Music Composition Assignments for 11.3.2017

Music Composition Assignments for 11.3.2017

We discussed the Baroque Period (160-1750) in class today. The Baroque Period followed many of the philosophical ideals of the Renaissance Period, in that individuals tended to be lauded over groups/community. It is one of the few periods in history that, rather than reacting against the period that came before it and throwing out the old ideas, takes the old ideas to the extreme. This shows itself practically in that we know most of the names of the composers (still mostly men) that wrote the pieces that have survived.

The Baroque Period, in general, was very ostentatious. Everything that could be covered in gold was plastered with the stuff. An example of Baroque art and construction is the canopy over the high altar of St. Peter’s Basilica in Rome. You can find an article about it here. Constructed in 1637, it is made of expensive bronze and has a great deal of “movement.” The columns are somewhat wavy in their spiraling shape, are not symmetrical, and have no space that is not covered with something. The top of the canopy has figures and designs all over it. Much like the musical principle of fortespinnung that we discussed, there is not a visual place of rest or stopping anywhere on this canopy.

An example in painting is The Triumph of the Immaculate (1710/1715) by Pietro de Matteis. In this painting, everything seems to be in motion, as if a photograph was taken and captured people as they were doing their own thing. Fabric seems to be flowing as if it were in the wind. Gestures and positioning of characters tends to draw the eye upward and to the center where Jesus is, and then secondarily to the throne above Him. It’s a dynamic piece with many colors and characters.

As previously mentioned, the idea of fortespinnung is very important in the overall construction of works. Music tends to have an internal motor that rarely comes to rest. Often the “motor” is in the continuo, often played by cello or harpsichord, that provides the harmonic structure of the ensemble. Continuo players were expected to improvise their parts and fill out the missing notes not written in the score. For example, the bottom line shows an outline of the part. The numbers above indicate notes that should be filled in. To be a player in the Baroque period meant you had to know your theory!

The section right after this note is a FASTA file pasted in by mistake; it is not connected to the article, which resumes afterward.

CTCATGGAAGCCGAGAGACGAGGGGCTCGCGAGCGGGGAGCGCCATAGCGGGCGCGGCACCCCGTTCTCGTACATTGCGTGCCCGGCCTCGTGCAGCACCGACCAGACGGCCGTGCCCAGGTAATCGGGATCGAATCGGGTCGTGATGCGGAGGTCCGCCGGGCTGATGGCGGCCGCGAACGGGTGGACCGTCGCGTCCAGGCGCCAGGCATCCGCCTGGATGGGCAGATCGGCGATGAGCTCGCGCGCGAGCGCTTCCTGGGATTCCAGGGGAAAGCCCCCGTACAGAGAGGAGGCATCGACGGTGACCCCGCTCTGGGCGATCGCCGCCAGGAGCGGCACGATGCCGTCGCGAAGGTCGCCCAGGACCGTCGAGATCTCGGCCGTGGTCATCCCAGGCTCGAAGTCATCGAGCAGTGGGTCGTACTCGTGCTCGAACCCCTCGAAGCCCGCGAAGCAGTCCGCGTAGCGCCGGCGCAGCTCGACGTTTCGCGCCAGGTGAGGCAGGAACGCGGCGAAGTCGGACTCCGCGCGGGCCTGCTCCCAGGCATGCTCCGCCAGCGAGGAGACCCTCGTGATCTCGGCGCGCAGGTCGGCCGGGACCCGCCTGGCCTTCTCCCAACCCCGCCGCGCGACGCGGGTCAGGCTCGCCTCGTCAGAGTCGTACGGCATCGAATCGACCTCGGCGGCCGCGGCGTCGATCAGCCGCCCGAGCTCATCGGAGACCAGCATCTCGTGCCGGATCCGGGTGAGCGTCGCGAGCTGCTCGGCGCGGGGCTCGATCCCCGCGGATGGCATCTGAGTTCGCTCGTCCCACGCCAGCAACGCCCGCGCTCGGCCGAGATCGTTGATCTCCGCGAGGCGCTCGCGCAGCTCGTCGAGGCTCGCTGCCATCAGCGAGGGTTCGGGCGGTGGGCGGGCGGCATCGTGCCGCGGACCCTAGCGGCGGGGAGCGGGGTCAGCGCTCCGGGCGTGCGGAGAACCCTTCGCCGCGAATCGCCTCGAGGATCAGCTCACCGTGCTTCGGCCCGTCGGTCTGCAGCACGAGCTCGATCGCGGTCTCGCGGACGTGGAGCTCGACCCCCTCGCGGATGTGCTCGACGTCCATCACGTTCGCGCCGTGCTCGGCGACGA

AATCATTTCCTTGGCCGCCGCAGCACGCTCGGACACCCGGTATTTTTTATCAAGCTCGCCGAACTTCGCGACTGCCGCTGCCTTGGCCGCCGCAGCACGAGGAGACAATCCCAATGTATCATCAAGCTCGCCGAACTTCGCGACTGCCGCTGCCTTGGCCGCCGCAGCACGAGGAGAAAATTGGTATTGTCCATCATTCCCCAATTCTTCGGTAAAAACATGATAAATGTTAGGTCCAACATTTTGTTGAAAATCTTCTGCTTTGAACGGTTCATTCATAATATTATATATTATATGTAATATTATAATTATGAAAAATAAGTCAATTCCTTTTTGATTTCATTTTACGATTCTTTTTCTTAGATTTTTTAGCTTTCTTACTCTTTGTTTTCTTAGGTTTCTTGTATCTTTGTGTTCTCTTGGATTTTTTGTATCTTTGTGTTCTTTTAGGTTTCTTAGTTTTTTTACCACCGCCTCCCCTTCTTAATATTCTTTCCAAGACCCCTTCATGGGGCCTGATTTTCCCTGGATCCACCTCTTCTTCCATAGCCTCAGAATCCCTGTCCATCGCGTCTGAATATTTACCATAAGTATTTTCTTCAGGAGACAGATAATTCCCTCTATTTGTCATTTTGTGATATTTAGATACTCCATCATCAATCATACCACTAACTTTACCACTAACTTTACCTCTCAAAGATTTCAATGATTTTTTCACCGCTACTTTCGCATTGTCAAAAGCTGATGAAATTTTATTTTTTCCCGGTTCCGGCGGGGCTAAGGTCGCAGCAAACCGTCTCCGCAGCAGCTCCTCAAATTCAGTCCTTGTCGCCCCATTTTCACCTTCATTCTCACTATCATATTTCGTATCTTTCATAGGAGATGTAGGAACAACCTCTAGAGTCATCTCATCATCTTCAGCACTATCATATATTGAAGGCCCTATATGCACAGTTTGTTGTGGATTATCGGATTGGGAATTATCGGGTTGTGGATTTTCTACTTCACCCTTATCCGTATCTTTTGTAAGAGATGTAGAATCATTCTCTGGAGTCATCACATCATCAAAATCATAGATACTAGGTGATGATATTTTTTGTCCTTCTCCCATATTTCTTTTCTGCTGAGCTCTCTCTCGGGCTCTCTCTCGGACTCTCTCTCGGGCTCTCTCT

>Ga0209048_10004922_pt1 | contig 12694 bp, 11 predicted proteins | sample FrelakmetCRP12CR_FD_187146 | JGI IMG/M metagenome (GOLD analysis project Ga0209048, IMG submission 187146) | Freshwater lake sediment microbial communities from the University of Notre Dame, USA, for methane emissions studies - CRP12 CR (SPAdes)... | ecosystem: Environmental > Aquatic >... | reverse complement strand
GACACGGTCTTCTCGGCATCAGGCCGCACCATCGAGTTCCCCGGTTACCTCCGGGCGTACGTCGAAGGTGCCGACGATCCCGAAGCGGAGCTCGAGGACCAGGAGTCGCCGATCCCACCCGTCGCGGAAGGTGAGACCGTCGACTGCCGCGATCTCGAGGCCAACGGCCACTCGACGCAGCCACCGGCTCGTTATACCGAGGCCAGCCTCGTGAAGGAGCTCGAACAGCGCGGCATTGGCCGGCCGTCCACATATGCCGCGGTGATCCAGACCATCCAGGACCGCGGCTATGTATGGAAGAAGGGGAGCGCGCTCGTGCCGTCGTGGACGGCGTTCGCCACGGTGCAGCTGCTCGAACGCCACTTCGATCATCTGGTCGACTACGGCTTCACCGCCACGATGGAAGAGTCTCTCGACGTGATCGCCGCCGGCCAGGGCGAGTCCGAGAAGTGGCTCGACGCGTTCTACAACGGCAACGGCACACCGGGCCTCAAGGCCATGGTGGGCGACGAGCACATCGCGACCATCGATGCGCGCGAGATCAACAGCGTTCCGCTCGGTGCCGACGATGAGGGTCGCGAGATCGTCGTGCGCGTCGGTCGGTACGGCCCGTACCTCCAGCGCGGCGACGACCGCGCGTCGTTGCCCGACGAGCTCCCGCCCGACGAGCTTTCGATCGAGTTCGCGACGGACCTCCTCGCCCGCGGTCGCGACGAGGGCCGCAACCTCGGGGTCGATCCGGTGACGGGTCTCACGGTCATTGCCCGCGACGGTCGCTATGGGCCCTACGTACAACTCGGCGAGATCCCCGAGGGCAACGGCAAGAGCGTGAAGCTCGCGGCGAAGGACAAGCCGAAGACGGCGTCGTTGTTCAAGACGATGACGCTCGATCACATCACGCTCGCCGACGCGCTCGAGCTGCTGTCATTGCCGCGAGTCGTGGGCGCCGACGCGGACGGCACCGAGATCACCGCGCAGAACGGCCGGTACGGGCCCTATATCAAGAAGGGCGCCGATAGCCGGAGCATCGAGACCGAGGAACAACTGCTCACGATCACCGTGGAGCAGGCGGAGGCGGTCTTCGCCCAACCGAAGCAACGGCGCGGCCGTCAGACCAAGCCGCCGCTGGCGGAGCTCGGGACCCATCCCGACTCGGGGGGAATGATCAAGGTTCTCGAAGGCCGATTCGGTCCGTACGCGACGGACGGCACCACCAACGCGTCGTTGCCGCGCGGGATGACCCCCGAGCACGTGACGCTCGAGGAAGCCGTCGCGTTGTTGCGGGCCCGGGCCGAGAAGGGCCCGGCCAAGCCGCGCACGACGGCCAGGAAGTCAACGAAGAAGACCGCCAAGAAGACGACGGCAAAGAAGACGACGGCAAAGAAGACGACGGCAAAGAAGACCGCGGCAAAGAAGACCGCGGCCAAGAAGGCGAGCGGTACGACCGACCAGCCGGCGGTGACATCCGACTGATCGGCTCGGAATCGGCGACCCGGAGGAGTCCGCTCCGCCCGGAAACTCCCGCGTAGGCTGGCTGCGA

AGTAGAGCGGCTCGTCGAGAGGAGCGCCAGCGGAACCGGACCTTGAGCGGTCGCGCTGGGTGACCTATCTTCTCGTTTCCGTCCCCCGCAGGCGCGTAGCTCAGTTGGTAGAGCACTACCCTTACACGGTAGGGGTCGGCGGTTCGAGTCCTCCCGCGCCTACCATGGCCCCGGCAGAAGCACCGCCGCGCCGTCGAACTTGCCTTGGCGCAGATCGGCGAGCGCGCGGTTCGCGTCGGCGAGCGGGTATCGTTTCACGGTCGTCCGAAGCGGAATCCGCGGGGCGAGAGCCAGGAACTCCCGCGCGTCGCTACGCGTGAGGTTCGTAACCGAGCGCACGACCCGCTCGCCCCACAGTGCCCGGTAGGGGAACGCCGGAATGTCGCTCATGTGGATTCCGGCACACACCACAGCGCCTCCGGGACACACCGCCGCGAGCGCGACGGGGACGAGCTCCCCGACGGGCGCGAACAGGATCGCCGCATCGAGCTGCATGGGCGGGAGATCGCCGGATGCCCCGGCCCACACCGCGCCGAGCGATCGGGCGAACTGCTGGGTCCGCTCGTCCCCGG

Technology in instrument-building advanced in such a way that more precise tunings was possible, and more durable building techniques made more complex instruments, like pianos, possible. Tonalities moved out of church modes and into major and minor keys.
We listened to a few musical examples. You can find those listed below.
J.S. Bach “Prelude and Fugue in c minor”
J.S. Bach “Brandenburg Concerto No. 3”
Handel’s “Hallelujah Chorus” from Messiah an example of both homophony and polyphony (note the key: it’s D major!)
J.S. Bach “Air on the G String” notice the bass part, which is the motor in this slower piece
Handel’s “Giulio Cesare” sung by Beverly Sills a vocal clip that will knock your socks off

The last thing I mentioned in class was the philosophical idea known as affekt. This was the idea that certain keys could invoke certain moods in listeners. It was a way to manipulate an audience into feeling or thinking certain things. For instance, music written in D major had the connotation of heaven, so pieces written in this key should make listeners more heavenly minded.

Assignment: Your assignment this week is to write any composition in any genre. The only stipulation is that you must use the principle of affekt when choosing the key.

My musical happy moment this week is an acapella movie medley by Voctave: